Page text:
Jonathan Toews continues to lead by example for Blackhawks


Jonathan Toews continues to lead by example for Blackhawks

ANAHEIM, Calif. – The question always arises at this time of year, especially as the playoffs continue: whose top players will perform as such?

Two postseasons ago, Jonathan Toews had his struggles in that department. He wasn’t scoring, and he was losing his cool to the point where defenseman Brent Seabrook had to give him a penalty-box pep talk in the second round against Detroit.

But more often than not, Toews is the one doing the calming as well as the leading. And throughout this series, especially in critical situations, Toews was also doing the scoring.

Toews led the best way possible on Saturday night, scoring the first two goals as the Blackhawks went on to beat the Anaheim Ducks 5-3 in Game 7 of the Western Conference final. It was a stellar game for Toews, who didn’t do too shabby in the series overall, either. Toews scored five goals in the Blackhawks’ last four games against the Ducks; the Blackhawks went 3-1 in those games, and his two goals late in Game 5 pushed the team to an overtime that didn’t seem plausible.

So with the postseason on the line, any surprise Toews was the catalyst on Saturday?

“No, not at all,” coach Joel Quenneville said. “He’s an amazing person, an amazing hockey player. The bigger the stage, the setup, he seems to excel. He shows he’s a good a leader in any sport.”

[NBC SHOP: Gear up for the Stanley Cup Final, Blackhawks fans!]

Ultimately, Toews is just trying to fulfill the captain’s job description.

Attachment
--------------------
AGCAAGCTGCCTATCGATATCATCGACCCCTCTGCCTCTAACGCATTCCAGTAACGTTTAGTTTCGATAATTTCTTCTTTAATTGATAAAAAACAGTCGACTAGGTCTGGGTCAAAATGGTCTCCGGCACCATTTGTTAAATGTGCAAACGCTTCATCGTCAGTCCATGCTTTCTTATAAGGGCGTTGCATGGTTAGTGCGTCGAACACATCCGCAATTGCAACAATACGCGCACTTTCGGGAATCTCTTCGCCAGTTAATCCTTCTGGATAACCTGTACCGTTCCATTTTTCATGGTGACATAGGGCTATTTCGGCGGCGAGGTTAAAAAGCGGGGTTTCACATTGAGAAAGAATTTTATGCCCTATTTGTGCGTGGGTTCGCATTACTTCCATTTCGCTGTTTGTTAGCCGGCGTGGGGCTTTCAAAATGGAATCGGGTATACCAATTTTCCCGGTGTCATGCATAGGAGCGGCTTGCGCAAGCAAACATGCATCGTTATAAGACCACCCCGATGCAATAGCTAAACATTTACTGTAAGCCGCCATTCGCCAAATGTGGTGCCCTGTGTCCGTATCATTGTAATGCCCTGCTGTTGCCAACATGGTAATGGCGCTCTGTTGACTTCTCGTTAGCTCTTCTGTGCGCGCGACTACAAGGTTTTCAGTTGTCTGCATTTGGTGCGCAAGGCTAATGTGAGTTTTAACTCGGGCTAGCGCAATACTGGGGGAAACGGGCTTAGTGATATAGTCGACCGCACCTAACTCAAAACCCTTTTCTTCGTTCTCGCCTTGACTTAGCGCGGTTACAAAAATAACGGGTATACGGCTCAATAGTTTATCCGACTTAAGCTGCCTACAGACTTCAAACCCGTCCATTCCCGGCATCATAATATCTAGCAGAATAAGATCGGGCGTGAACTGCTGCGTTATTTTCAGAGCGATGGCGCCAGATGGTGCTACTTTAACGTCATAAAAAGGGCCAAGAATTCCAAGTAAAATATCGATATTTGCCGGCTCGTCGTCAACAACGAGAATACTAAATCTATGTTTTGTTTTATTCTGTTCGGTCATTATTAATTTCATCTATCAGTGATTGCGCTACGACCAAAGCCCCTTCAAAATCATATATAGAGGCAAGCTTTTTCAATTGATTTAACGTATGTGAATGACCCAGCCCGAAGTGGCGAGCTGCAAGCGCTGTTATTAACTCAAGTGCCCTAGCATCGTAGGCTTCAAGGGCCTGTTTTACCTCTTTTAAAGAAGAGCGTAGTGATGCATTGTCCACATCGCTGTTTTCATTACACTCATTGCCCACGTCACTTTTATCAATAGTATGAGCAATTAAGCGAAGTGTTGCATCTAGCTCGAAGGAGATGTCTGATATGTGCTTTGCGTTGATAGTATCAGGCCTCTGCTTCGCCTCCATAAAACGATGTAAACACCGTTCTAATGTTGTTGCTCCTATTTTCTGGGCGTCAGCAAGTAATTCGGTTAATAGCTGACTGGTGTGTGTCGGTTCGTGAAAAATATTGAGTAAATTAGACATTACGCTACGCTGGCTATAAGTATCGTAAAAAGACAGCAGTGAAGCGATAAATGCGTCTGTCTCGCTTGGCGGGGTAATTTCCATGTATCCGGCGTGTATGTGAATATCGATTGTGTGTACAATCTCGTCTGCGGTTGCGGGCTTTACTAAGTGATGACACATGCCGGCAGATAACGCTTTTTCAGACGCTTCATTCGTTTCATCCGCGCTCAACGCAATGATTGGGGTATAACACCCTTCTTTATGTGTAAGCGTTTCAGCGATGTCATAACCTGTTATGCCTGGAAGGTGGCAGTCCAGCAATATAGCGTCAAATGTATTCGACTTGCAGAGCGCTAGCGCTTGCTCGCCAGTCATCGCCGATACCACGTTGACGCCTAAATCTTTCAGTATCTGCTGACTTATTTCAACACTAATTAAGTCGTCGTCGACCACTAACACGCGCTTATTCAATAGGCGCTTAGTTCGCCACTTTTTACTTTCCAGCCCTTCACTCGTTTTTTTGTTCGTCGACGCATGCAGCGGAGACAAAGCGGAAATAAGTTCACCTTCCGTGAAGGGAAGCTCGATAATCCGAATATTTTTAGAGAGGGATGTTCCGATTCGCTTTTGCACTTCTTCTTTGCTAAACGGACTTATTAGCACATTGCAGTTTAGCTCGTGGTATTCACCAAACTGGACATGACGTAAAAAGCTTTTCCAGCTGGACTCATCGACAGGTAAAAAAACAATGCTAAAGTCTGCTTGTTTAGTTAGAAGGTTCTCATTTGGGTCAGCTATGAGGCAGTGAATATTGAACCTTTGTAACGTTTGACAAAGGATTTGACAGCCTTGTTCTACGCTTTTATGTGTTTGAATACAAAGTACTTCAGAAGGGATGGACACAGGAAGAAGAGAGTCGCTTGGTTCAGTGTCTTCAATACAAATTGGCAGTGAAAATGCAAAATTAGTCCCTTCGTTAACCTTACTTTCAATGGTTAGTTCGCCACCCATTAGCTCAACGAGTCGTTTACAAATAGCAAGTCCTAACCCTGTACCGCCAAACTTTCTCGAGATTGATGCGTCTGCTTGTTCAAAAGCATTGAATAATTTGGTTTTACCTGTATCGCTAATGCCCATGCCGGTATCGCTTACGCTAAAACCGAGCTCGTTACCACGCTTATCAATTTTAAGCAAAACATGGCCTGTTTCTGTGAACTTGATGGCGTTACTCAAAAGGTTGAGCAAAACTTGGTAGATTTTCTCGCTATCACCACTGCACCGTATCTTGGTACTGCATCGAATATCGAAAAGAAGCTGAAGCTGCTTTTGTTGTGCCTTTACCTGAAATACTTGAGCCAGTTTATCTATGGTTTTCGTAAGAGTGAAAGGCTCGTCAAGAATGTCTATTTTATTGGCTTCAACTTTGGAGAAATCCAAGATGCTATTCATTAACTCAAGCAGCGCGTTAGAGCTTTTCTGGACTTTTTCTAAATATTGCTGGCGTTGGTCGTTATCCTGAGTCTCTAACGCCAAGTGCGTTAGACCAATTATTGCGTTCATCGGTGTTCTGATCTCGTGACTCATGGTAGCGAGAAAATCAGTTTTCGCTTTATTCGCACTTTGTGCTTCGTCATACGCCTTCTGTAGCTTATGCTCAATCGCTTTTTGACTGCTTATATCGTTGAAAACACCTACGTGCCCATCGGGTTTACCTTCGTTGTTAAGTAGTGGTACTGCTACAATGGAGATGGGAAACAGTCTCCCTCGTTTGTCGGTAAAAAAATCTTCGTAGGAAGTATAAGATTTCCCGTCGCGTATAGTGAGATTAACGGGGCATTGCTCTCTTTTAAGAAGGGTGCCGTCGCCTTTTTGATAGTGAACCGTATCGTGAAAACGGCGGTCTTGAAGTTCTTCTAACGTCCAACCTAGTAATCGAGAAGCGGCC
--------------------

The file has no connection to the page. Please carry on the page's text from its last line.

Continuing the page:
“You want to consider yourself that type of player at the end of the day but it helps when you’re alongside guys with those same intangibles,” he said. “The guy I’m sitting with right here [Duncan Keith], [Patrick Kane, Patrick Sharp,] you go down the list of guys who have been around for years and have the experience in the playoffs. We feed off each other.”

And in the opening minutes, the Blackhawks were feeding off Toews. He was there when Frederik Andersen gave up the rebound on Niklas Hjalmarsson’s shot, scoring to give the Blackhawks a 1-0 lead just 2:23 into the game. He scored a power-play goal later in the period for a 2-0 lead that set the Blackhawks on their way.

“It speaks volumes about the character in this room and the leadership starting with the captain; you get two goals right away,” said Kane. “It’s pretty remarkable how he shows up in these games and seems to come through time after time.”

Linemate Brandon Saad said Toews, “is our leader on and off the ice. For us to go out there and for him those goals early for us, it gives the whole team confidence.”

[MORE: Blackhawks start fast, top Ducks in Game 7 to advance to Stanley Cup Final]

Top players get questioned a lot this time of year. They’re expected to lead on the ice as well as off it. They’re expected to be there with the big goals at the critical times. Toews is used to massive expectations. In many postseasons, including this one, he’s met them.

“I hope so, maybe for at least one period,” Toews said about getting the right performance. “Across the group, we kind of want to own up to each other, be accountable. We have a great leadership group everyone responds to. Everyone wants to contribute. As an individual, that’s all you can ask for.”